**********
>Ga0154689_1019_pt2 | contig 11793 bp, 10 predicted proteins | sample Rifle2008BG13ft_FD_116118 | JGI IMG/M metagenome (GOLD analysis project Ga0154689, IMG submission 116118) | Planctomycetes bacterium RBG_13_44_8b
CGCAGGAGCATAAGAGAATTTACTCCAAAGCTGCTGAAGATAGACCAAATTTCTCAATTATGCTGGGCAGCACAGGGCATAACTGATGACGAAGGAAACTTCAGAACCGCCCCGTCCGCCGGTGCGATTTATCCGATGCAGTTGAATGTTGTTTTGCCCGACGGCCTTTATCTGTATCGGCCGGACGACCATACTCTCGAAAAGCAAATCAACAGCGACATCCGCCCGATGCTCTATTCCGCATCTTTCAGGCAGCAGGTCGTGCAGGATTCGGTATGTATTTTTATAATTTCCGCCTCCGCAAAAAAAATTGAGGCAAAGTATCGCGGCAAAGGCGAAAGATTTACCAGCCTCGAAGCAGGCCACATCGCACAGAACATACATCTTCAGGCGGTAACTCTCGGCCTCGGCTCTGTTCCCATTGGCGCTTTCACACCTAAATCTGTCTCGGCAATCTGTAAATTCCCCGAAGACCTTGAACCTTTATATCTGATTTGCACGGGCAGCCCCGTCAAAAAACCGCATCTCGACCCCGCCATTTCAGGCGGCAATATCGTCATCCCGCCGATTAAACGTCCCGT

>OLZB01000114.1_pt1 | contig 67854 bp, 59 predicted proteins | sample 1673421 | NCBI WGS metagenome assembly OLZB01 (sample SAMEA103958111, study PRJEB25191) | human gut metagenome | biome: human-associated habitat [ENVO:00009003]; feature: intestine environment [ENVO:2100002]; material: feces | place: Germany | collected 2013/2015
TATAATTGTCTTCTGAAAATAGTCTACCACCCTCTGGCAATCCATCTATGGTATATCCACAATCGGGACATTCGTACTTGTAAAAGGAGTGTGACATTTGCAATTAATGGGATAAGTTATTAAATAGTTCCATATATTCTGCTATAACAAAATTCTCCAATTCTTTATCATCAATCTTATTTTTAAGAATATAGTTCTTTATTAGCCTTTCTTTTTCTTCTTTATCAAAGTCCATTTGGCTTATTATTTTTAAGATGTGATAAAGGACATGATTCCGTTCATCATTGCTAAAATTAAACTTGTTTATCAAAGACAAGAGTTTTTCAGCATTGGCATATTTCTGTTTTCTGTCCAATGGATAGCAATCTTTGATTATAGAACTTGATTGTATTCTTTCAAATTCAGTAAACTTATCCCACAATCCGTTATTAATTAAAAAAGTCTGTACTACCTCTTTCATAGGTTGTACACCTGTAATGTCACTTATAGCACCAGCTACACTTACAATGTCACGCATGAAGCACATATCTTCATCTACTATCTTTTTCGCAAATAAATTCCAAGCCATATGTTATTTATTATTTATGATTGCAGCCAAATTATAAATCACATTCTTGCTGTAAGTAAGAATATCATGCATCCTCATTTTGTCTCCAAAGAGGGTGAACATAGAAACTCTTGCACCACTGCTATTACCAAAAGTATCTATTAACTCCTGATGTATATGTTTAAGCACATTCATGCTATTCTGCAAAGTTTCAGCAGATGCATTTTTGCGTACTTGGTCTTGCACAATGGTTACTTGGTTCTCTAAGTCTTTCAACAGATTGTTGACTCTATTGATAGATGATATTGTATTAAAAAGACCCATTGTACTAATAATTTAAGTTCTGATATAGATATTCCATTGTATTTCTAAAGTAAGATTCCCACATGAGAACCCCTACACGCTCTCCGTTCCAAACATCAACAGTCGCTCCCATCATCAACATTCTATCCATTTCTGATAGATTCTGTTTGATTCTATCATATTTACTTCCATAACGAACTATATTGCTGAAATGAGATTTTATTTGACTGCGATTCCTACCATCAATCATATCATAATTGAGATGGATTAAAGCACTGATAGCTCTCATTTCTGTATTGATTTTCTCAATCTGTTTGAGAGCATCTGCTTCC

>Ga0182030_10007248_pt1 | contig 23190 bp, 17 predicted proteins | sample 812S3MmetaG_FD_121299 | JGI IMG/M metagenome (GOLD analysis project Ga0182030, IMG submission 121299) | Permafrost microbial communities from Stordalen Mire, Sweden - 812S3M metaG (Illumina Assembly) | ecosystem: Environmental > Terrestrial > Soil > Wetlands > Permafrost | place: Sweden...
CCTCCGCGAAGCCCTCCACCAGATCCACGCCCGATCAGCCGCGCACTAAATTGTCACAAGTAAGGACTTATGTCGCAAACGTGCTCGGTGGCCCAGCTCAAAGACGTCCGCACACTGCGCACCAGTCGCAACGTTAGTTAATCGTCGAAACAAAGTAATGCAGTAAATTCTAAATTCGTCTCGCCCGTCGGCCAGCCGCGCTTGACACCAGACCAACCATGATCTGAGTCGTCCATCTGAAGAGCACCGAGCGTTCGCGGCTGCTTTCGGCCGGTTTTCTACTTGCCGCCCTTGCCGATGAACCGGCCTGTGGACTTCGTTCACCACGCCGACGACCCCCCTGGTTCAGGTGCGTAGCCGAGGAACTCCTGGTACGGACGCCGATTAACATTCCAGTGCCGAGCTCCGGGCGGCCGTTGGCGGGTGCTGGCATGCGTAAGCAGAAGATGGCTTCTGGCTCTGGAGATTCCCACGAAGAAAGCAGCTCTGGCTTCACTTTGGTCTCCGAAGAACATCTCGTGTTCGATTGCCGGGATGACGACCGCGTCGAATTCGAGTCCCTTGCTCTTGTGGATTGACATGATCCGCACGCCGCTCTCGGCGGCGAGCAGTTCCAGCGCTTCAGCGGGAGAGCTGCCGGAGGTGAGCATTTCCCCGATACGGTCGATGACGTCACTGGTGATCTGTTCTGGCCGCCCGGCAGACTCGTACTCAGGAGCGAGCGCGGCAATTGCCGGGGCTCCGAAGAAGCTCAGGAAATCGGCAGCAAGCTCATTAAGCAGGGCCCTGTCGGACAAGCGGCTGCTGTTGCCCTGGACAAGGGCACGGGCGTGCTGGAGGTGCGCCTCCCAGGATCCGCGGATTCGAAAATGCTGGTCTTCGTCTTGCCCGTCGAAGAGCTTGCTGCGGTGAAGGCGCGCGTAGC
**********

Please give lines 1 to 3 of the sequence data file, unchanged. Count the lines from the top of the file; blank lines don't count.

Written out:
>Ga0154689_1019_pt2 | contig 11793 bp, 10 predicted proteins | sample Rifle2008BG13ft_FD_116118 | JGI IMG/M metagenome (GOLD analysis project Ga0154689, IMG submission 116118) | Planctomycetes bacterium RBG_13_44_8b
CGCAGGAGCATAAGAGAATTTACTCCAAAGCTGCTGAAGATAGACCAAATTTCTCAATTATGCTGGGCAGCACAGGGCATAACTGATGACGAAGGAAACTTCAGAACCGCCCCGTCCGCCGGTGCGATTTATCCGATGCAGTTGAATGTTGTTTTGCCCGACGGCCTTTATCTGTATCGGCCGGACGACCATACTCTCGAAAAGCAAATCAACAGCGACATCCGCCCGATGCTCTATTCCGCATCTTTCAGGCAGCAGGTCGTGCAGGATTCGGTATGTATTTTTATAATTTCCGCCTCCGCAAAAAAAATTGAGGCAAAGTATCGCGGCAAAGGCGAAAGATTTACCAGCCTCGAAGCAGGCCACATCGCACAGAACATACATCTTCAGGCGGTAACTCTCGGCCTCGGCTCTGTTCCCATTGGCGCTTTCACACCTAAATCTGTCTCGGCAATCTGTAAATTCCCCGAAGACCTTGAACCTTTATATCTGATTTGCACGGGCAGCCCCGTCAAAAAACCGCATCTCGACCCCGCCATTTCAGGCGGCAATATCGTCATCCCGCCGATTAAACGTCCCGT

>OLZB01000114.1_pt1 | contig 67854 bp, 59 predicted proteins | sample 1673421 | NCBI WGS metagenome assembly OLZB01 (sample SAMEA103958111, study PRJEB25191) | human gut metagenome | biome: human-associated habitat [ENVO:00009003]; feature: intestine environment [ENVO:2100002]; material: feces | place: Germany | collected 2013/2015